Monday, September 20, 2004

Mondays Off!

One quick serious note before I get on with my random musings about Week 2 in the NFL:

The National Football League, more than any other sports organization, does a great job of keeping its finger on the emotional and cultural pulse of its audience. After September 11th, every other league, including the wayward NCAA and bewildered MLB looked directly to NFL Commissioner Tagliabue for guidance. He got it right, as usual, by suspending play for the weekend. This weekend, though, they got it wrong.

Shortly after 9/11, former Arizona Cardinal Pat Tillman turned down a lucrative contract extension, instead enlisting in the Army’s special forces unit, the Rangers. It was a noble, commendable act, and Tillman received nothing but praise from the national sports media. Tillman could have parlayed his story into even more fame and fortune than he would have received as an NFL player, but he chose to remain quiet, insisting that his sacrifice was no greater than that of any other soldier. He refused all interviews about his decision, and that was that. When he died in Afghanistan, it was a national tragedy, but no more than the death of any other young American serviceman with a promising future.

Yesterday marked “Pat Tillman day” in the NFL. Every player wore a decal on his helmet of Tillman’s number 40, and at halftime of the Patriots (don’t think that was an accident) –Cardinals matchup in Tempe, the crowd unfurled an enormous, 200-foot graphic of Tillman’s old Arizona jersey.

Now, I don’t claim to know Pat Tillman, or his family. I hadn’t really even heard of him as a player before his ballyhooed decision to reject a new contract. All I know is that he would have been appalled at the attention he received yesterday. There are now over one thousand families of servicemen and servicewomen who are suffering the same loss as Tillman’s, but the NFL didn’t have any of their uniforms to unfurl. Let’s honor Tillman’s service and his sacrifice by honoring his wishes, and remembering him for what he was—a quiet, dignified soldier who never wanted the attention in the first place.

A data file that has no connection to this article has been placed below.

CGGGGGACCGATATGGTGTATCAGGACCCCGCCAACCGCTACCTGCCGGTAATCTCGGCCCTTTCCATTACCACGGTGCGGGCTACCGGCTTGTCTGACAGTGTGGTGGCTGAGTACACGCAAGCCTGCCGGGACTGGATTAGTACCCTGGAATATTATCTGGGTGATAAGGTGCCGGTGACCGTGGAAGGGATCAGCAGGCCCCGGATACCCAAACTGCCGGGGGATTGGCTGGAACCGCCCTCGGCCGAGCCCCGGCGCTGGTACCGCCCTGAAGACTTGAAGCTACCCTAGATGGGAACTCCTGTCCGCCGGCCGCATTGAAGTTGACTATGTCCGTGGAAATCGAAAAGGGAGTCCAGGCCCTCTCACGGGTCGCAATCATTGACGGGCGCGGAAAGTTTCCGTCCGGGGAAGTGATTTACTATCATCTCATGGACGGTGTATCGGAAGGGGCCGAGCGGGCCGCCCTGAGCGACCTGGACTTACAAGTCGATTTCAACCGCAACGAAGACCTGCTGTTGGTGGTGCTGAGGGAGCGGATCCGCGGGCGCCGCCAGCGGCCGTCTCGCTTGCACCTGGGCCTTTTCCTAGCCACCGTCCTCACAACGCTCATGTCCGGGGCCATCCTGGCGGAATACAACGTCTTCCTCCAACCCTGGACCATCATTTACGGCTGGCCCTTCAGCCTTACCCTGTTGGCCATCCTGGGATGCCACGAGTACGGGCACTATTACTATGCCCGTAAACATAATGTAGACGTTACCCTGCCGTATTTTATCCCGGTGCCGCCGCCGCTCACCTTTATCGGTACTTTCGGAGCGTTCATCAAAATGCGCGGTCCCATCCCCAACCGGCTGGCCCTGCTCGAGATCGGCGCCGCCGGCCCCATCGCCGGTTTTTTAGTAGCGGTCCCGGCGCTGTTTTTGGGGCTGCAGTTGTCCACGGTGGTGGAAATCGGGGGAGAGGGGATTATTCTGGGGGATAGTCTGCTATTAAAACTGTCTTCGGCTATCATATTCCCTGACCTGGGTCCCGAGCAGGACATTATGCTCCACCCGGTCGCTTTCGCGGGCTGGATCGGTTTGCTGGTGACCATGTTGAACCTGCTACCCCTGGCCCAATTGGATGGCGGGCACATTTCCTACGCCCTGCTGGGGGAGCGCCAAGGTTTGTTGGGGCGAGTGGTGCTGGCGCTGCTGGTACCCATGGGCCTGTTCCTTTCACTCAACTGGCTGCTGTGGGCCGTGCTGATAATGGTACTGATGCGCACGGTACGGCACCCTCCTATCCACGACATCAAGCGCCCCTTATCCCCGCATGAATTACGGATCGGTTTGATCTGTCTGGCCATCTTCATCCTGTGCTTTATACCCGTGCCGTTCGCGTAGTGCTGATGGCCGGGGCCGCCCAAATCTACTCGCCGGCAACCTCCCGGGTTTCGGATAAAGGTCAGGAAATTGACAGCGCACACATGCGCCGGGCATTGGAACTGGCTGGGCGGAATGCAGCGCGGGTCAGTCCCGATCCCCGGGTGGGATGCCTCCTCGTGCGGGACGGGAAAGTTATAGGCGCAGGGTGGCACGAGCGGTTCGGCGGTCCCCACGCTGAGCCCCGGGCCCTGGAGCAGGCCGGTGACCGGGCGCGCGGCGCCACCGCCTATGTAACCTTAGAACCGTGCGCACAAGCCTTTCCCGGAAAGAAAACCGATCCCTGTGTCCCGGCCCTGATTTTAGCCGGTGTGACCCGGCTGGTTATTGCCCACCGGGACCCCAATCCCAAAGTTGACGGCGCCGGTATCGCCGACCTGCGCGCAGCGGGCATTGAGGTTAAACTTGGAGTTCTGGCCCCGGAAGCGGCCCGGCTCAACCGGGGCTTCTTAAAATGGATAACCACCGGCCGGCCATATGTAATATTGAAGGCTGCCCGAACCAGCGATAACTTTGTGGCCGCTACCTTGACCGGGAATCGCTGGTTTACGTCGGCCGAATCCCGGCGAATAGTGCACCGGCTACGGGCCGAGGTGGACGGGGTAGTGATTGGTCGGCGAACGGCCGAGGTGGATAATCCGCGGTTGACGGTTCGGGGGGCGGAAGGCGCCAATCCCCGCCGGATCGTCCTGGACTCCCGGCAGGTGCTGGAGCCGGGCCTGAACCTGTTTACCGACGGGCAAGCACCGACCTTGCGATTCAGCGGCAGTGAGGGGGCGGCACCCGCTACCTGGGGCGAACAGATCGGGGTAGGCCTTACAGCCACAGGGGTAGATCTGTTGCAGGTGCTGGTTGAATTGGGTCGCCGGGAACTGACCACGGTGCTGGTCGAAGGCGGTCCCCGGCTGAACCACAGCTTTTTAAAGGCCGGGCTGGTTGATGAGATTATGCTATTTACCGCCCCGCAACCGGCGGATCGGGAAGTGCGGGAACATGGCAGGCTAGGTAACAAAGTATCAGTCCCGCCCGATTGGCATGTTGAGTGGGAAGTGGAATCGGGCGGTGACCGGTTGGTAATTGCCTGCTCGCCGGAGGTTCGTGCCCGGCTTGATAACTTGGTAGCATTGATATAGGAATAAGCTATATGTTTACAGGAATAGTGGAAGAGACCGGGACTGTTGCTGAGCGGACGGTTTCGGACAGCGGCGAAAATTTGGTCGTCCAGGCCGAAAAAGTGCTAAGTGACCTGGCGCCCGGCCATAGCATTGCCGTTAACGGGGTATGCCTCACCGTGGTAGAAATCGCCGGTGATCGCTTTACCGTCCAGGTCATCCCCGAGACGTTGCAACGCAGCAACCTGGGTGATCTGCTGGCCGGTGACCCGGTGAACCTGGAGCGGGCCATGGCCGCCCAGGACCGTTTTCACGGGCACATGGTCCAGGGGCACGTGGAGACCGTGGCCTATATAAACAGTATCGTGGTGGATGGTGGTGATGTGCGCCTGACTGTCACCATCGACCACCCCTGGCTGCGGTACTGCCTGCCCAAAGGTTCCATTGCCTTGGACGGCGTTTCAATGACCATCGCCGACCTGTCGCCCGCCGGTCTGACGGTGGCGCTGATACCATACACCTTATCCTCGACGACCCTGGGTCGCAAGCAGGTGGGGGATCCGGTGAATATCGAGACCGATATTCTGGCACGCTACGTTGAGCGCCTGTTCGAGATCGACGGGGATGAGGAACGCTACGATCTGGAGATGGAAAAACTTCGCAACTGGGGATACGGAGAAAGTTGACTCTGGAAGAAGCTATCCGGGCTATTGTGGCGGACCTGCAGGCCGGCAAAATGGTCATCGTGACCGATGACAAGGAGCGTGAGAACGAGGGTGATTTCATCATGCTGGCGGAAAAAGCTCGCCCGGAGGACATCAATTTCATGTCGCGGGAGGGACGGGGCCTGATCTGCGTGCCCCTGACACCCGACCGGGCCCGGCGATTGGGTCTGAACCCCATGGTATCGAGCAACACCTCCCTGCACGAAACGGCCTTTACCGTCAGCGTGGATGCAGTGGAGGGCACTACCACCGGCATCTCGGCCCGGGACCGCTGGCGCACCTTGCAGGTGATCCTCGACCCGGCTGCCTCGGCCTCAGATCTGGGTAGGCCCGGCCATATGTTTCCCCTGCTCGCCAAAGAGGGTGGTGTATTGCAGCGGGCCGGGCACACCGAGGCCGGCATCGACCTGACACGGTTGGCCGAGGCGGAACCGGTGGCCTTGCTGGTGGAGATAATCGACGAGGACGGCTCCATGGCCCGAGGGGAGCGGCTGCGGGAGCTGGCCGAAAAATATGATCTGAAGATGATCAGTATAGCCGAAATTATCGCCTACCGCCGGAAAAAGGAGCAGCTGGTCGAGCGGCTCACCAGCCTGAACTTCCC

Now onto some random musings from yesterday’s action:

The Vick Effect

Did anyone else miss Michael Vick as much as I did last year? I propose a referendum among the NFL Players’ Association: All in favor of a collective agreement to not injure Michael Vick for the rest of the season? And I think the ayes have it! I also think we can agree that this is to the greater good. Vick has something that you can’t put a finger on—from now on we’ll be calling it the Vick effect—an ability to control the entire game, even if he’s not even on the field or near the ball. How else could one of the league’s worst defenses have dominated the Rams like that? The Vick effect. There are other players who can have a similar impact, but not quite to the same degree. Randy Moss does it. Ray Lewis is a close second. But no other player dominates every aspect of the game like Vick. I watched that whole game yesterday—it was never close. The Rams got absolutely dismantled by the Vick effect. They looked mystified. Keep an eye out as Mondays Off follows the Vick effect's effects like Charles Kuralt for the remainder of the season.

Maybe They Should've Left 'em Off

In the ugliest snoozefest of a weekend of really ugly snoozefests (17 of 30 teams were held under 17 points on Sunday, and it wasn't because of great defense), the Cincinnati Bengals won their home opener against A.J. Feeley, Lamar Gordon and the disarrayed Dolphins 16-13. The real winner, though, was the Maintenance Staff at Paul Brown Stadium, who got the chance, for the first time since the stadium was erected a few years ago, to TURN ON THE LIGHTS. That’s right—this was the first evening (see: nationally televised) game in Cincinnati in more than four years. Luckily, it appears no one was hurt during the mad dash to see who got to be the first one to flip the switch.